At Edge Financial, we don’t believe that your tax return is a place to take risks; reliable, informed tax strategies will not only give you the biggest tax refund, but will also reduce the likelihood you may be audited by the IRS.
But, we understand there’s a reason brightly lit cities like Las Vegas, Reno, and Atlantic City draw crowds year in and year out. Well, aside from the all-you-can-eat buffets!
For some people, gambling can be a relaxing and perfectly pleasant part of a vacation—when enjoyed responsibly and with moderation.
However, we’re not here to talk about the consequences of your casino visit or entry to the mall sweepstakes. Nope! Per usual, we’re here to talk about taxes.
One place you should never roll the dice is on your tax return. After all, the IRS is incredibly experienced at calling your bluff. (Almost as good as we are at mixing metaphors.)
If you’ve hit—or lost—the jackpot this year, or you play enough hands of Texas Hold ‘Em just to be curious, we’re here to offer a handful of tips to help you correctly report your gambling income.
Even if it’s your first time reporting your gambling profits or losses, you might be surprised how simple it is to make sure your tax return is completely IRS-compliant!
Stick to these four tips and come out on top.
At a glance, it may seem like you’d report your gambling winnings and losses similarly to how you report capital gains from investments. For investments, you generally subtract your losses from your gains and report that total.
Not exactly! Though gambling does carry risks (though substantially more than most investments), the same process does not apply when you’re filling out your tax return.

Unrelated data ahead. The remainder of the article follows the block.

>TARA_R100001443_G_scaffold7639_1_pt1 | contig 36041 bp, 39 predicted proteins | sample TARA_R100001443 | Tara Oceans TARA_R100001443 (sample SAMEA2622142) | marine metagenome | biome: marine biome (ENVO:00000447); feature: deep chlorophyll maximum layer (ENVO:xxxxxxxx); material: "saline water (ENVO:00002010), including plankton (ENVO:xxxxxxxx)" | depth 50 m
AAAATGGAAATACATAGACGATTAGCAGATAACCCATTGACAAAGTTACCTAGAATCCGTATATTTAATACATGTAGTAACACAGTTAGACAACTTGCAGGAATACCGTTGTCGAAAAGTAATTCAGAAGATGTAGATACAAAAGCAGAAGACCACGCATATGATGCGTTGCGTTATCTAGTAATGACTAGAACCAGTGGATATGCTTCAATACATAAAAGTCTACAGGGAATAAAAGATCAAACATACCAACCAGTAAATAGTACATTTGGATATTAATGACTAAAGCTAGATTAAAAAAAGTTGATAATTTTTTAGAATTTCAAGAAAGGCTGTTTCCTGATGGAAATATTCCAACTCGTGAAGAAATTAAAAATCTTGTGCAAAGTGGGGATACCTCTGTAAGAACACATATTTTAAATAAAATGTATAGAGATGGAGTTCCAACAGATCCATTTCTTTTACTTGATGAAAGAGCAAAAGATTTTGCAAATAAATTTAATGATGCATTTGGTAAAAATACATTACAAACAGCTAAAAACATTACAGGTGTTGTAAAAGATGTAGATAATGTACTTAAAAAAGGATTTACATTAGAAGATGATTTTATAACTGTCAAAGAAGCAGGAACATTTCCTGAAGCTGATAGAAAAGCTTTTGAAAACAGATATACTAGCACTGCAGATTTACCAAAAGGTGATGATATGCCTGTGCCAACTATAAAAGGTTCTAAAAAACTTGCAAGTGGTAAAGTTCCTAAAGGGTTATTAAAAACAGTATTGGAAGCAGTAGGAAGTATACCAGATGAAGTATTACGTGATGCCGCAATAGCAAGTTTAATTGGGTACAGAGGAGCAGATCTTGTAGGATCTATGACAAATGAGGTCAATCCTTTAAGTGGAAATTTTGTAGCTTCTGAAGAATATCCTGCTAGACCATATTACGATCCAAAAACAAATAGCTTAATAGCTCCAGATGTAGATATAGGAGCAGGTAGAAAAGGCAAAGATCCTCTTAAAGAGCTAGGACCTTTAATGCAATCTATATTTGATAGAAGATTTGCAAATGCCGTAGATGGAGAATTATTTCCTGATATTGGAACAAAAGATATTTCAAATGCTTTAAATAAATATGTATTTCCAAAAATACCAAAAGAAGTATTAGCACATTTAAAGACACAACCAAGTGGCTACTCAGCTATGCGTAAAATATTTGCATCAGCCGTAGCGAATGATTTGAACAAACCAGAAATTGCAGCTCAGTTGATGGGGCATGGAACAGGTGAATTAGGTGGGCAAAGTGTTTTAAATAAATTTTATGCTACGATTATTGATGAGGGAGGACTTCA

Instead, you’ll need to separate your gambling winnings from your gambling losses by itemizing them on the right forms. This is the best path to ensure you report gambling correctly on your taxes—and avoid an IRS audit.
Wondering which forms you’ll need? Read on.
If you’re a professional gambler, you’ll have your own set of tax rules to abide by, since most (or all) of your taxable income for a year is earned through gambling.
This article is geared more toward the occasional gambler—somebody who wins a trip, raffle, or hits big at the casino. Even if you aren’t a pro, your full winnings are taxable and will need to be reported as income.
According to the IRS, “Gambling income includes but isn’t limited to winnings from lotteries, raffles, horse races, and casinos. It includes cash winnings and the fair market value of prizes, such as cars and trips.”
For the most part, the entity that pays your winnings will also issue you a Form W-2G, Certain Gambling Winnings. On your 1040, you’ll report your gambling winnings as “Other Income,” and in some cases you may also be required to pay an estimated tax on that income.
Like we mentioned earlier, taxpayers get tripped up when they start reporting gambling gains and losses the same way they report investment gains and losses.
Since you need to report them separately, instead, you’ll report your losses on Schedule A as “Other Itemized Deductions.”
This tip isn’t unique to your gambling income; instead, it’s just good practice for all taxpayers. If you’re looking to itemize your winnings, and especially your losses, you’re going to need to keep thorough records.
As the IRS puts it, “…you must keep an accurate diary or similar record of your gambling winnings and losses and be able to provide receipts, tickets, statements, or other records that show the amount of both your winnings and losses.”
Though reporting your gambling income may be a new experience to you, it’s actually fairly easy to understand once you get right down to it. Just remember the four major tips to reporting your gambling winnings and losses, and you can stay on the IRS’s good side while maximizing your tax savings.
In our opinion, that’s the real jackpot anyway.